JohnConstantine
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I wish I could have met her. That would have been an experience.

I saw that picture of her and the rest of the AP board. She was the first woman ever to sit on that board. Cool. Hope there are a few more Kay Graham's out there, just waiting to emerge.

(oh, and just how pissed was I today when I saw The Washington Times editorial on her death and saw they'd used it as a chance to take a swipe at her newspaper? Rot in hell, you bastards.)

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#53054 - 07/19/01 01:51 PM Re: remembering Katharine Graham
slgorman
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Registered: 05/11/01
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I absolutely love the way she admitted her insecurities in her book. When I read it, I was at a point in my life where I really didn't think I could accomplish that much. Reading about how she basically jumped right in and made a go of it, and then how well it all turned out and how much she got out of the experience was truely inspiring. And a needed boost for me at the time.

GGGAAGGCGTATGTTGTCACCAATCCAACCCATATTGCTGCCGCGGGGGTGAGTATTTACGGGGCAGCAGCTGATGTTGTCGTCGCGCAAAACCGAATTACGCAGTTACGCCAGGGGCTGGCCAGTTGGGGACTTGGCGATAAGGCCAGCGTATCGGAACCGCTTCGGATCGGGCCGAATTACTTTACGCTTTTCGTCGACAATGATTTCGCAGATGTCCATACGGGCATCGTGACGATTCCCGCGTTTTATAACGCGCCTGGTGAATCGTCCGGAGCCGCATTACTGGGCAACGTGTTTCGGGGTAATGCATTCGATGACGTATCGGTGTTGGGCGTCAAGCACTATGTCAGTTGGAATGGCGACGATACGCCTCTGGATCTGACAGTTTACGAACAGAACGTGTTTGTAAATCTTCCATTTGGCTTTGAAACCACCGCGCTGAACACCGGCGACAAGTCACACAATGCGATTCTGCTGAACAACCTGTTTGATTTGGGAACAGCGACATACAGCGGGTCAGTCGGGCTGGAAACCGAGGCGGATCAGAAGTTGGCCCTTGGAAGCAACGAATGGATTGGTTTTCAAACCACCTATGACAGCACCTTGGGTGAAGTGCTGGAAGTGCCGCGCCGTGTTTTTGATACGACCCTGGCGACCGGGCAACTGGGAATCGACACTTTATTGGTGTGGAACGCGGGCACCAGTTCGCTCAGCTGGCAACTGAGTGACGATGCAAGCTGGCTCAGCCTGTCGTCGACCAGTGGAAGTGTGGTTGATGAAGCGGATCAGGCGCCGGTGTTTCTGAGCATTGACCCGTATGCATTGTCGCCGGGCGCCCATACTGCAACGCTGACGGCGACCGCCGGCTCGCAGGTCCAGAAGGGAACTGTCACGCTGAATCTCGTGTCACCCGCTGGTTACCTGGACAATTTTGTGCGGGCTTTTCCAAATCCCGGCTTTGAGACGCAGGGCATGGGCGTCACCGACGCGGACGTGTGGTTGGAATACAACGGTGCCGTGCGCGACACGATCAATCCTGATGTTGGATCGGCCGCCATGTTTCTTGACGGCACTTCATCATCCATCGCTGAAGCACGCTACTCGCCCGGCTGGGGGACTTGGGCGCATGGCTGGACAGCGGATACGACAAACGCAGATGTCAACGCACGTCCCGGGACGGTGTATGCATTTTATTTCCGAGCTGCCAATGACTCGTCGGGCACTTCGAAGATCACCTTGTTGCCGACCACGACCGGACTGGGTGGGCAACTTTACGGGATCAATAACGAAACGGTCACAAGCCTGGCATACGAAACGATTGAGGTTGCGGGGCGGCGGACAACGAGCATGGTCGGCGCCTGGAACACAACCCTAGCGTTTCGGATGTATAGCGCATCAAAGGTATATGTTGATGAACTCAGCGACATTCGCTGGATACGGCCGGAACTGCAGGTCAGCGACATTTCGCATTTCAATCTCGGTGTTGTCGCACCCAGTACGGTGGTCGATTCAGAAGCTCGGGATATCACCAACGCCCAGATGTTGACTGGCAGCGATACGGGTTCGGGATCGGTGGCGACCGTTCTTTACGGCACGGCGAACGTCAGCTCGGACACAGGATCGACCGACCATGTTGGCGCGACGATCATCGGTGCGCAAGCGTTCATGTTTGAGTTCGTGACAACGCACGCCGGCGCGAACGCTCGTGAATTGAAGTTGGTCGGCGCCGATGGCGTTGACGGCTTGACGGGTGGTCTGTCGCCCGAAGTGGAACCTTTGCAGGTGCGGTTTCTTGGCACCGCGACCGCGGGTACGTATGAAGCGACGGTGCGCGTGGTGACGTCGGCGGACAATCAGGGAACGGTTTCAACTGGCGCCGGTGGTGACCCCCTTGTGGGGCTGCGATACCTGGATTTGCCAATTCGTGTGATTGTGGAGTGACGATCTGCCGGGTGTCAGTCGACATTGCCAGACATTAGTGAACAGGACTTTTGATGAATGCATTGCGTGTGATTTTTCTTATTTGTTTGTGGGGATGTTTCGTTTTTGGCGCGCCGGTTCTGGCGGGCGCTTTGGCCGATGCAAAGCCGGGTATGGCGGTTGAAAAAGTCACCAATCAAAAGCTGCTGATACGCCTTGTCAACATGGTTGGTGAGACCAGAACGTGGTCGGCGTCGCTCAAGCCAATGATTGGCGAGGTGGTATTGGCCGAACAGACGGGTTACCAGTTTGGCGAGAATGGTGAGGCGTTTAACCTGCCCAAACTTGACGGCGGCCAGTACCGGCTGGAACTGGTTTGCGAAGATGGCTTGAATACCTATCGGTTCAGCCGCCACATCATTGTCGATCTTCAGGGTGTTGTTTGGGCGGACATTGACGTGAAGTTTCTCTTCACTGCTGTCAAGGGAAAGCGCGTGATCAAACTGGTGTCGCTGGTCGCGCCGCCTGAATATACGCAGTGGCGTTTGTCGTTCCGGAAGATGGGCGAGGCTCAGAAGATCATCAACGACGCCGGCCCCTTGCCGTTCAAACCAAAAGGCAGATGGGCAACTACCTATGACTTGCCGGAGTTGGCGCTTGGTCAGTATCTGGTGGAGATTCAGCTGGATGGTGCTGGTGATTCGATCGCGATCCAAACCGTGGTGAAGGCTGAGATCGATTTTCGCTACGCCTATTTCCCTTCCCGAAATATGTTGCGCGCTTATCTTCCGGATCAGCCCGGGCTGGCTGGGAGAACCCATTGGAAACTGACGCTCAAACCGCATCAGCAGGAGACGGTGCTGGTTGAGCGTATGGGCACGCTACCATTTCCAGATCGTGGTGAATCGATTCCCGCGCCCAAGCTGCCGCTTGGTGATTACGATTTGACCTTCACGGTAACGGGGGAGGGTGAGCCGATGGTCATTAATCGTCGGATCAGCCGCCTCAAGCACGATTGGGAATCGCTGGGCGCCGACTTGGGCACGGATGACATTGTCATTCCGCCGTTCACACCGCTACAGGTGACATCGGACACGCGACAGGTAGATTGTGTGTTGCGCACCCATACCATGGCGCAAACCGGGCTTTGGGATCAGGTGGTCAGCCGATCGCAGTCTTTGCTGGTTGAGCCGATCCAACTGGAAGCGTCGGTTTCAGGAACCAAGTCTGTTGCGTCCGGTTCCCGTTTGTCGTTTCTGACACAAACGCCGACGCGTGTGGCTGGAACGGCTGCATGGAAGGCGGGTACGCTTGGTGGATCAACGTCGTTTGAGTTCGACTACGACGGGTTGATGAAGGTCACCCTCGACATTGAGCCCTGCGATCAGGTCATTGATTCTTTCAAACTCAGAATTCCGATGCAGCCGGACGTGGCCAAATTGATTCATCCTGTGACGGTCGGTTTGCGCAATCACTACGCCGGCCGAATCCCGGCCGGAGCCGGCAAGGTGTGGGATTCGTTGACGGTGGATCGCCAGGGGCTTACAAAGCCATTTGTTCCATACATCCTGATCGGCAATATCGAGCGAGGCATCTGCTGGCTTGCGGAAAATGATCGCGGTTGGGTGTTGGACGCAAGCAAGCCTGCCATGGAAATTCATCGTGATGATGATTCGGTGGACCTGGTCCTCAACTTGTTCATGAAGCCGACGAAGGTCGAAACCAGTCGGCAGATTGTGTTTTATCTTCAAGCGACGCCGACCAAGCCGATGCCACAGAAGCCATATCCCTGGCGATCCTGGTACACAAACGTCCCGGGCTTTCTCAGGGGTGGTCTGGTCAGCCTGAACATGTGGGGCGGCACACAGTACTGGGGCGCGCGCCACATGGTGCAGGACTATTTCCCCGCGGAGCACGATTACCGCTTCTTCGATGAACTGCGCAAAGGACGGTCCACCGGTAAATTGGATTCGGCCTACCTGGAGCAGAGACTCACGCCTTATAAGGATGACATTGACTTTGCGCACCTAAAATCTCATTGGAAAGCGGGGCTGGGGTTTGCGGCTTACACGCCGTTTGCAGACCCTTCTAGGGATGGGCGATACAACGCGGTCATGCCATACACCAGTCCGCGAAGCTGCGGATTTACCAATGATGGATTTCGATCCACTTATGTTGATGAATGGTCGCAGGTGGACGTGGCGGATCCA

Did anyone else catch "The Talk of the Nation" on NPR the other day devoted to her. It was great to hear all these men on the panel speaking so highly of her.

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#53055 - 07/23/01 04:23 PM Re: remembering Katharine Graham
JohnConstantine
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I saw Ben and Sally on CNN last night talking about her. Way cool.